Starting with a scene that viewers could interpret as a robbery/murder stemming from drug crimes or racial violence, the plot is full of twists and surprises as it unwinds while the excellent cast makes the plot believable even when the story slows in places.

Russell Crowe turns in a strong performance as the tenacious scruffy veteran D.C. reporter, Cal McAffrey, who sees the connection between seemingly unrelated crimes and uncovers a conspiracy involving murder and collusion between some of the country's most influential political and corporate figures.

Looking slim, handsome and polished, Ben Affleck is every inch U.S. Congressman Stephen Collins, a bright young Congressman on the rise and very much the opposite in appearance of McAffrey. As an appointee overseeing the committee investigating defense spending, Collins has singled out and is playing hardball against a government defense contractor named Point Corp.

Collins appears to be the bright future of his party, in essence a rising star, until his young female research assistant, Sonia Baker, dies in the D.C.Metro. Is her death an accident, a suicide or a murder?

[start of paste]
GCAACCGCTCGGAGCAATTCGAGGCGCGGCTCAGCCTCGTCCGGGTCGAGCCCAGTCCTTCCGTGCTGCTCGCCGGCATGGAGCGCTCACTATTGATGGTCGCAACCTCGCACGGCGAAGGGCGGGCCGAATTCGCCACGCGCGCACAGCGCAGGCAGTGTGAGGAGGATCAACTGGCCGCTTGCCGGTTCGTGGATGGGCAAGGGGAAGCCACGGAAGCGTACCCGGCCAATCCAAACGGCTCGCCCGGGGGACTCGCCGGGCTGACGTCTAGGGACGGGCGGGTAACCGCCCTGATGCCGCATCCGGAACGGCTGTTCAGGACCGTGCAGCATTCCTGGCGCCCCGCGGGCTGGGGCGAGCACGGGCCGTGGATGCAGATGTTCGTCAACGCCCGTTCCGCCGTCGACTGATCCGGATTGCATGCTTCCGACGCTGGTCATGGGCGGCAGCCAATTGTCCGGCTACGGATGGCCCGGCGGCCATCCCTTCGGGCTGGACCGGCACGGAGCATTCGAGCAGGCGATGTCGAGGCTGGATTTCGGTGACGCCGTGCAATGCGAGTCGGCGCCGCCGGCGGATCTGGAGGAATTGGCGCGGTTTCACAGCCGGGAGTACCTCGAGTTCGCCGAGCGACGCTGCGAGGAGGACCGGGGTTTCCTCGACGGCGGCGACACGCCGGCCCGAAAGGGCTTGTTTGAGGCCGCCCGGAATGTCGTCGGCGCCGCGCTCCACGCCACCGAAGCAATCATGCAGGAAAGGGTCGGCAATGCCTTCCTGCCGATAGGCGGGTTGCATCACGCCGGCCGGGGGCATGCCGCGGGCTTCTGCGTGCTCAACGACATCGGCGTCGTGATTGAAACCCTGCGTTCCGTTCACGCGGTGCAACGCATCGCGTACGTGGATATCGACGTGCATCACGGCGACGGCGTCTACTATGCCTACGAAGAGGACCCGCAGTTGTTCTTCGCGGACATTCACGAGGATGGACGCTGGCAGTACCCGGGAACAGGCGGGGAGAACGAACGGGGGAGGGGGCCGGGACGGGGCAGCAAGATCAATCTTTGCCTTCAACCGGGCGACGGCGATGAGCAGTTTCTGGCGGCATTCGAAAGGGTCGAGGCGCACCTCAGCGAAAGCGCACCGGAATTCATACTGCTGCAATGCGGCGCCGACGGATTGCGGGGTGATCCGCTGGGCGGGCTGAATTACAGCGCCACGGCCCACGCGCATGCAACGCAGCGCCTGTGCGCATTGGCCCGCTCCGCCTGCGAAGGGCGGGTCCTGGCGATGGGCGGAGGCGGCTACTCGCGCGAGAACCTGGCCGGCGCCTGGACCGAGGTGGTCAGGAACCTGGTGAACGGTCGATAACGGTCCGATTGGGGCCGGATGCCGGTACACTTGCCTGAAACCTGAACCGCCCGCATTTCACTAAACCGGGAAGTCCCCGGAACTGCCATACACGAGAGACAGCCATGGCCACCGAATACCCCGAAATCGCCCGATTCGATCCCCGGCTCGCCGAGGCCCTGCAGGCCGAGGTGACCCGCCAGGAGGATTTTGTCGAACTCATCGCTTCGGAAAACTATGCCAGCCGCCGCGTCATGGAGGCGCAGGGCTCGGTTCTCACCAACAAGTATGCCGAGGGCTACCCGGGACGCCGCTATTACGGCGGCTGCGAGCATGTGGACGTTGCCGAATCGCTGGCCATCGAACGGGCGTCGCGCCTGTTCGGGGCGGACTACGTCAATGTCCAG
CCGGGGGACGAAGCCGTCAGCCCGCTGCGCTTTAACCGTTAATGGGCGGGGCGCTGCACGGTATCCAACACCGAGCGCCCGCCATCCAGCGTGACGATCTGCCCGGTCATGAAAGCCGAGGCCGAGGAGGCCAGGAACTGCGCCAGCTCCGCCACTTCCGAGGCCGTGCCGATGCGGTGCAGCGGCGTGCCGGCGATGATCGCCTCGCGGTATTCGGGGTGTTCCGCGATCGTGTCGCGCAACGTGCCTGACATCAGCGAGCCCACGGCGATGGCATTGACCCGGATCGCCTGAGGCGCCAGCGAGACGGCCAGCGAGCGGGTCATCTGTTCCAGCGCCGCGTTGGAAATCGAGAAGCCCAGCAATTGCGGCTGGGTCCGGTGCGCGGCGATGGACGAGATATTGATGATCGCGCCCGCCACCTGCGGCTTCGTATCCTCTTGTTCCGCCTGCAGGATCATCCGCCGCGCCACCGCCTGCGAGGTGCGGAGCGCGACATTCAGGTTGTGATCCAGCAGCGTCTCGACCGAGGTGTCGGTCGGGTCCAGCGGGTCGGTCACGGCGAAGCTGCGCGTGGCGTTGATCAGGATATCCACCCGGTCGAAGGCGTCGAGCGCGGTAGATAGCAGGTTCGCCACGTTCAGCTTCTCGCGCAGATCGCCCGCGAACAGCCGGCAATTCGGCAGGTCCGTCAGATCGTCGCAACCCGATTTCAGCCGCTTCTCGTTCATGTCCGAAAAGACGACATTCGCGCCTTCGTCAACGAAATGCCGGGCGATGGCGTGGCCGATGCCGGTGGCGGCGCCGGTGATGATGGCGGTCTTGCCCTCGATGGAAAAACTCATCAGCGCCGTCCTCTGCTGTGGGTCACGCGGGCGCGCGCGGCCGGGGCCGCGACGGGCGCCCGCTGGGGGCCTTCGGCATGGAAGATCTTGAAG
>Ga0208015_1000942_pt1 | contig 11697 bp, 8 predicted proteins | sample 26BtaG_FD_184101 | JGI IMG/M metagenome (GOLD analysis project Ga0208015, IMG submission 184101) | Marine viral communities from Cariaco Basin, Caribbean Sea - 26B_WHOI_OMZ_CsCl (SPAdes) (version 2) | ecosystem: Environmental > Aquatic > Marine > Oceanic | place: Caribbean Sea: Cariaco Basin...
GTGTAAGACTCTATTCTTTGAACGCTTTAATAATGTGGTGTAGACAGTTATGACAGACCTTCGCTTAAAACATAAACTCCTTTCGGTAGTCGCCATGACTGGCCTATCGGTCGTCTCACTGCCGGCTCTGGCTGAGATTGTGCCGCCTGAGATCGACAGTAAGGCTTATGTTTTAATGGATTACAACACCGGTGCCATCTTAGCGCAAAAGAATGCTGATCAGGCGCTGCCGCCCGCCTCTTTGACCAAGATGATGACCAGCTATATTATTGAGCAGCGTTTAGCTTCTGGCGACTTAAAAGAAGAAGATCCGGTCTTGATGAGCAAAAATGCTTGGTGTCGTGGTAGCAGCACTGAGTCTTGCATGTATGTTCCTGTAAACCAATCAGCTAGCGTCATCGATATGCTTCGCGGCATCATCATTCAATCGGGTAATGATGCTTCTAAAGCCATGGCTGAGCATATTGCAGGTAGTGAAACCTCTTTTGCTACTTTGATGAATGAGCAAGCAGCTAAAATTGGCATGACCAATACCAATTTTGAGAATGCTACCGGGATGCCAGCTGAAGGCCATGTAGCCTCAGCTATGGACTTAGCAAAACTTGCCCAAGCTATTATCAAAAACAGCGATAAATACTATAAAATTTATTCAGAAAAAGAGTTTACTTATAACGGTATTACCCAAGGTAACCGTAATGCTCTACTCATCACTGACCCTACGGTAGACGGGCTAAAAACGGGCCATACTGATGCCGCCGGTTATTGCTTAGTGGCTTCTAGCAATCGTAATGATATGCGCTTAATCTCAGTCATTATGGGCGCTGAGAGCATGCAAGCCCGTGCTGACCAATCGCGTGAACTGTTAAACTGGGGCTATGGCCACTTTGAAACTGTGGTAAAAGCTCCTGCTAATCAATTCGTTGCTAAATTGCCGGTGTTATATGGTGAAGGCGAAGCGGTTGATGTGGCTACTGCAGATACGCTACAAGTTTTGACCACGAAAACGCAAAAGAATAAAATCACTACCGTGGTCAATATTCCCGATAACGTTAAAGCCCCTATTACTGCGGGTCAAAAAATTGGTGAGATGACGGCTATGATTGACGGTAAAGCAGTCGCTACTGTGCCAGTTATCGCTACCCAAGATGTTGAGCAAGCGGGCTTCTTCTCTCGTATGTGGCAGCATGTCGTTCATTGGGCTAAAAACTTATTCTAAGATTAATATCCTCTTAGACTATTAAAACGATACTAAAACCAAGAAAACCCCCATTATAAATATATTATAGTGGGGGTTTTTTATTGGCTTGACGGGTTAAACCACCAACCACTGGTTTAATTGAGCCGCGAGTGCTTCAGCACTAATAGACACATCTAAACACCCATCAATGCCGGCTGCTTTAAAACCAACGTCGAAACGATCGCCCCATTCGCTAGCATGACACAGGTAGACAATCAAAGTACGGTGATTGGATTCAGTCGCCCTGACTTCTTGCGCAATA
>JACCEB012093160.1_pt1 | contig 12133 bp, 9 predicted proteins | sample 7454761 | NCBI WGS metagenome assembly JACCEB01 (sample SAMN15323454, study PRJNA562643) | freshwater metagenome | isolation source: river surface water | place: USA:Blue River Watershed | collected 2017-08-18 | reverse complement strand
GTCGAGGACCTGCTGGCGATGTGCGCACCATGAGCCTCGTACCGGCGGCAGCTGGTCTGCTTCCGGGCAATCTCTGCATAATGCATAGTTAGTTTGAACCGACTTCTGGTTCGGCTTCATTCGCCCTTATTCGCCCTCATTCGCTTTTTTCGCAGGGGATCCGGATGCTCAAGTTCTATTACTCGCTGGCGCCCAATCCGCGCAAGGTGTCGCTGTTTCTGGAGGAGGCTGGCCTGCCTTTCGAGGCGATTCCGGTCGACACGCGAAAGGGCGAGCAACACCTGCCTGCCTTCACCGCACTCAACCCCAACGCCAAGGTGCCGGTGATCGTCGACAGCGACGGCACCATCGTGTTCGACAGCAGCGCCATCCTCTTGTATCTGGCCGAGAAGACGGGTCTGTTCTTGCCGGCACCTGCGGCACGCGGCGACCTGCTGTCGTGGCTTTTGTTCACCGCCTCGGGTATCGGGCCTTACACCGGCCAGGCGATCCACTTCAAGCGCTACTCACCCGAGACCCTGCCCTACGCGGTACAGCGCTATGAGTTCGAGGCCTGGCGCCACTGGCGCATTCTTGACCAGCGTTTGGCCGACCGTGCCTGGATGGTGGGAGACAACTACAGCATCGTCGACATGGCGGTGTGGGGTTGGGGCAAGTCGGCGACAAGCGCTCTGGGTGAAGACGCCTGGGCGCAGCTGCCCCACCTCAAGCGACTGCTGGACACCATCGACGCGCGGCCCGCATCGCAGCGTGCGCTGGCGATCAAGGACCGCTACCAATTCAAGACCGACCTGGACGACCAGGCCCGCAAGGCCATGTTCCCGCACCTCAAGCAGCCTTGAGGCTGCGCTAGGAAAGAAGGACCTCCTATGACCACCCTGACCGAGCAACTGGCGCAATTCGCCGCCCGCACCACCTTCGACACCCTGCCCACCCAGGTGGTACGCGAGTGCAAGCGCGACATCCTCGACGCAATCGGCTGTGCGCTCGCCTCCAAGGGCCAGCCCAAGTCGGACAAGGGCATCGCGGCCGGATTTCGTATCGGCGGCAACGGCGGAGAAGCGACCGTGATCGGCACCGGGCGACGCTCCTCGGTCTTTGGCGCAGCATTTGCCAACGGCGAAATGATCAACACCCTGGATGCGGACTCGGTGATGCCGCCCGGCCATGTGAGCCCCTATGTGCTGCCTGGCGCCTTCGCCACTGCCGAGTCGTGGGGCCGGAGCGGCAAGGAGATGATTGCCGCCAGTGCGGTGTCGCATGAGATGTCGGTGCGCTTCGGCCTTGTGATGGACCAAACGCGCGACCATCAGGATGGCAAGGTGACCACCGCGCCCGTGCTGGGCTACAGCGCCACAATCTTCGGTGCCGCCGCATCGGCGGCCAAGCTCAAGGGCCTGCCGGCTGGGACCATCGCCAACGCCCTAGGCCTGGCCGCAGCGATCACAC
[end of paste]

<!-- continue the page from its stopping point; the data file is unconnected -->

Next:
When it's revealed that Collins was romantically involved with Baker, his reputation and credibility are damaged and we're treated to a look at how a political party will spin a tale for damage control within the political system. Is the Congressman guilty of just adultery or of something worse? Or, is someone deliberately trying to stop the Congressman?

Complicating matters is the fact that McAffrey and Collins were college roommates and Collins' wife Anne was once romantically involved with McAffrey. There's still an attraction between the two, although viewers don't get the feeling of uncontrollable passion. How will their obvious attraction to each other, their friendship and past history, plus the friendship between Collins and McAffrey affect McAffrey?

The ongoing question, of course, is whether McAffrey can remain objective as he links together seemingly random occurrences. Reminiscent of earlier political thrillers like The Parallax View and The French Connection, State of Play races forward with more murders, suspicious individuals, high speed chases and breathtaking special effects.

The director makes good use of well known landmarks such as the Watergate complex, the Kennedy Center for Performing Arts, the Capitol and the city streets themselves to remind us of past scandals and set scenes for current ones.